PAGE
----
8 Oct 2010

The most important meal of the day

October 8, 2010 Conversations with crazy people Comments Off

Twunk has an egg, cheese, toast and coffee for breakfast.

Mom: How do you expect to lose weight, eating like that?

Twunk: I’m not trying to lose weight?

Mom: I thought you were.

Twunk: Nope.

Mom: But you have. I can see it.

Twunk: That was unexpected.

15 Feb 2010

Except, I’m really with Turkle on this.

February 15, 2010 506, assignments Comments Off

The problem with talking about identity creation, whether on the Internet or not, is that the argument assumes that identity is consciously created.

It’s not.


1 Feb 2010

Why hello, navel.

February 1, 2010 506, assignments Comments Off

I read Catcher in the Rye when I was 13. It’s a good time to read it, especially when you’re a prickly, precocious kid with a bone to pick with the world.

I read Catcher in the Rye again when I was 23. I was too old for Holden; I wanted to slap that whiner across the face with his stupid hat.

Holden Caulfield, cultural icon. Metaphor for disaffected American youth. J.D. Salinger, the writer who withdrew to write, many imply selfishly, for himself.


17 Nov 2009

Your worth: somewhere between 37 cents and $20

November 17, 2009 501A, assignments, responses Comments Off

I think the most striking things in the CNBC program “Big Brother” were not the extent and use of the surveillance technology by both private firms and the government (because honestly, if you don’t know that’s happening, you’re really just not paying attention), but these comments by Dr. Joseph Atick:

“Big Brother if left and allowed to happen, would happen. Our job as responsible human beings in society is to make sure that is not to occur.”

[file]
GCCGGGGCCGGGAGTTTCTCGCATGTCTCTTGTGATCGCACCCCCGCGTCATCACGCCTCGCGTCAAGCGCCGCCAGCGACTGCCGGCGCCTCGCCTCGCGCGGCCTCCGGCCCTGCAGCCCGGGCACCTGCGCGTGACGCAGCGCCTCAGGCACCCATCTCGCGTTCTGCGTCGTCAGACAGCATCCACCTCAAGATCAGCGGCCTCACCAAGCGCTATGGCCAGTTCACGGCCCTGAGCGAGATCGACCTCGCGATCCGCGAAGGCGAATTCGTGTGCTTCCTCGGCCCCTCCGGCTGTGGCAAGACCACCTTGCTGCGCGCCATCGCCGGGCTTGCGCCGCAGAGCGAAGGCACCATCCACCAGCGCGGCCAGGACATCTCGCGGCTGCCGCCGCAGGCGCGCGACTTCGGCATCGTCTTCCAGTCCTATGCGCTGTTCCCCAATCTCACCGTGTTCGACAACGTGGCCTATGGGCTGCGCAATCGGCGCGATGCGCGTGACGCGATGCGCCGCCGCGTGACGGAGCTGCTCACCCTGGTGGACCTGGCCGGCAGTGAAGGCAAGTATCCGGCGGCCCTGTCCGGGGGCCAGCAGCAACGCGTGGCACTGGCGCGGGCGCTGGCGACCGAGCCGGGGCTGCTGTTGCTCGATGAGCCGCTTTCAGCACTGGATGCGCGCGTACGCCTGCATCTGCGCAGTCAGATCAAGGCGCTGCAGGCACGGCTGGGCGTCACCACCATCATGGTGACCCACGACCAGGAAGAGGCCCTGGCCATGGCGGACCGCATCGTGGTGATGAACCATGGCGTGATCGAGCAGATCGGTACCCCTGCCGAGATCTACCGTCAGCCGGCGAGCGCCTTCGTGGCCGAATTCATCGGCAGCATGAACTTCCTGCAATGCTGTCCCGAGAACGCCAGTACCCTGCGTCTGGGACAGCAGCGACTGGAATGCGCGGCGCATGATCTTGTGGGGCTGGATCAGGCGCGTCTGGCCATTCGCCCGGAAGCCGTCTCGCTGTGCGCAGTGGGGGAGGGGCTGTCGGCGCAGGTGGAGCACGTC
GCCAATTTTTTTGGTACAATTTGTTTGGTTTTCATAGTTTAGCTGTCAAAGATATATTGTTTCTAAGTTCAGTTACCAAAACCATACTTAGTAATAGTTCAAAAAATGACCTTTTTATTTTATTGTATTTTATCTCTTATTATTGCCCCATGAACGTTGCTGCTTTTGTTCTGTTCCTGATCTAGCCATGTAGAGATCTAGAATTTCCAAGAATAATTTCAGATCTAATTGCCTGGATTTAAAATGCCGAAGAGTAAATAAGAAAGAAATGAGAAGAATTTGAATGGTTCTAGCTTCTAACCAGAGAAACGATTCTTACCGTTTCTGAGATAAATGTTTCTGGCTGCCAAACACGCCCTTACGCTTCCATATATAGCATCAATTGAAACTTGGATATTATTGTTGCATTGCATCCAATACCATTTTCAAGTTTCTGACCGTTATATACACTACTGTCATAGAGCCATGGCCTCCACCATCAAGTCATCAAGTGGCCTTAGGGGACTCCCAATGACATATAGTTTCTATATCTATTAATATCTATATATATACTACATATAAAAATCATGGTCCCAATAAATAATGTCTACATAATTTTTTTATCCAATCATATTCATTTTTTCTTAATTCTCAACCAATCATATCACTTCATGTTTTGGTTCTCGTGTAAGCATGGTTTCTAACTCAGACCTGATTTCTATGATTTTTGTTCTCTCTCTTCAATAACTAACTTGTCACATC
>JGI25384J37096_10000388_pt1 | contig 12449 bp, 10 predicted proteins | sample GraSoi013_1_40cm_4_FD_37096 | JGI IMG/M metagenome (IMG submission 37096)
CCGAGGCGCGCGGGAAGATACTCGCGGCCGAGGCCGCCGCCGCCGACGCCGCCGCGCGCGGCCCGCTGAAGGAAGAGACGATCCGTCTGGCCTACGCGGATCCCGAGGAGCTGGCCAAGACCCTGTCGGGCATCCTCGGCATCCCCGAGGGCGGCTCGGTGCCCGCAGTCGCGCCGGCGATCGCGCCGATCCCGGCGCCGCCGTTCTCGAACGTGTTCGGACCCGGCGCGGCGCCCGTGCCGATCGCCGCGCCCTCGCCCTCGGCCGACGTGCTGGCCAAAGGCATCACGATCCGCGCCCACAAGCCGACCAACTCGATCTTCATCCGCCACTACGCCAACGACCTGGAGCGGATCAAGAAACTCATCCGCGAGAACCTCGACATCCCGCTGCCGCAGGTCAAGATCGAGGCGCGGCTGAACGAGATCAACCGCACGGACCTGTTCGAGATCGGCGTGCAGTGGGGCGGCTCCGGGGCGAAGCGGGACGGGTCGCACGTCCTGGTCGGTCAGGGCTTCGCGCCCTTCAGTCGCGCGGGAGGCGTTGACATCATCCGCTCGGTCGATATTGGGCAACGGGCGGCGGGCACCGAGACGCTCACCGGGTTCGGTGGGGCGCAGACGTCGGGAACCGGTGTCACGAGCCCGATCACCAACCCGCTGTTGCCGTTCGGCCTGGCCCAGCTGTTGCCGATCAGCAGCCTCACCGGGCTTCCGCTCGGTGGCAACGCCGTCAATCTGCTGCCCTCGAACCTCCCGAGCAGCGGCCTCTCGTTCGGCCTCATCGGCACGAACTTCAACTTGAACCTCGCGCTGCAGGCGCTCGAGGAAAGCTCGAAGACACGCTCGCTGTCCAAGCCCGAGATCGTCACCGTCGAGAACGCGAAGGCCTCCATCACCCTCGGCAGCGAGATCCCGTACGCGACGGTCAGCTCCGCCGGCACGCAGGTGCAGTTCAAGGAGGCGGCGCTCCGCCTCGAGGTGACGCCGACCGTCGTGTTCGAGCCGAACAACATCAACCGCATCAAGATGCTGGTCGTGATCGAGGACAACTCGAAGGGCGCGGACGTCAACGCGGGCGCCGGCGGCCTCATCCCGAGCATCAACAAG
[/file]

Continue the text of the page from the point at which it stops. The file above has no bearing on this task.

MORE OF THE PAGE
“It is not technology that is going to dictate the application of technology in a society. It is society’s needs and values.”

Well, yes.


4 Nov 2009

My iPhone loves me.

November 4, 2009 501A, responses Comments Off

I thought David Kelley’s discussion of user-centered design was pretty interesting, especially in light of the ideas we’ve already explored in “Welcome to the experience economy” by Pine and Gilmour. Isn’t that part of what’s being sold here, is the experience of the thing and not just the thing itself?

Look at the cubicle, for example, which aims to make work a more pleasant experience. (I remember when that was announced, by the way. I think I asked my boss if I could have a hammock, especially since a colleague already had a life-sized cutout of Angelina Jolie as Lara Croft in the office. No, I don’t know why. And he said no to the hammock.) And the underwater camera helps give you an experience you might not have been able to have by yourself. That’s a bit more explicitly experiential, but I think the larger point is that good design is part of what users enjoy about a product. No one likes crawling inside the code monkeys’ heads — that is, no one likes learning how to use something based on someone else’s idea of what should be obvious. It never is obvious.